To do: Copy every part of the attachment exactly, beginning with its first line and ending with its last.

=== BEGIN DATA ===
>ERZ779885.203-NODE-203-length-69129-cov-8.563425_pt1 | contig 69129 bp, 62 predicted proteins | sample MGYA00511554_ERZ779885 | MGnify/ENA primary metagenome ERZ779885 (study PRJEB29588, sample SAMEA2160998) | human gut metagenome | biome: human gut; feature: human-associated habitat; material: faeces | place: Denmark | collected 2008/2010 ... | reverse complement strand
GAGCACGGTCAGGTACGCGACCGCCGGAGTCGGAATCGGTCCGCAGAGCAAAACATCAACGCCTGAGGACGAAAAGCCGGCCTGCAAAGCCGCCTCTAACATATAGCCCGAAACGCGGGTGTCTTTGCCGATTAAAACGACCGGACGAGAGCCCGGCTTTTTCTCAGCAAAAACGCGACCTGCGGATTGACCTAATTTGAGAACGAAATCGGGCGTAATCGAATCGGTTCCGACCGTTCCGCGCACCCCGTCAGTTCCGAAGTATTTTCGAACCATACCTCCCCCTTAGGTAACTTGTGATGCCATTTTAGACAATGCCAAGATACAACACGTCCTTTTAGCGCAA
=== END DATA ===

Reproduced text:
>ERZ779885.203-NODE-203-length-69129-cov-8.563425_pt1 | contig 69129 bp, 62 predicted proteins | sample MGYA00511554_ERZ779885 | MGnify/ENA primary metagenome ERZ779885 (study PRJEB29588, sample SAMEA2160998) | human gut metagenome | biome: human gut; feature: human-associated habitat; material: faeces | place: Denmark | collected 2008/2010 ... | reverse complement strand
GAGCACGGTCAGGTACGCGACCGCCGGAGTCGGAATCGGTCCGCAGAGCAAAACATCAACGCCTGAGGACGAAAAGCCGGCCTGCAAAGCCGCCTCTAACATATAGCCCGAAACGCGGGTGTCTTTGCCGATTAAAACGACCGGACGAGAGCCCGGCTTTTTCTCAGCAAAAACGCGACCTGCGGATTGACCTAATTTGAGAACGAAATCGGGCGTAATCGAATCGGTTCCGACCGTTCCGCGCACCCCGTCAGTTCCGAAGTATTTTCGAACCATACCTCCCCCTTAGGTAACTTGTGATGCCATTTTAGACAATGCCAAGATACAACACGTCCTTTTAGCGCAA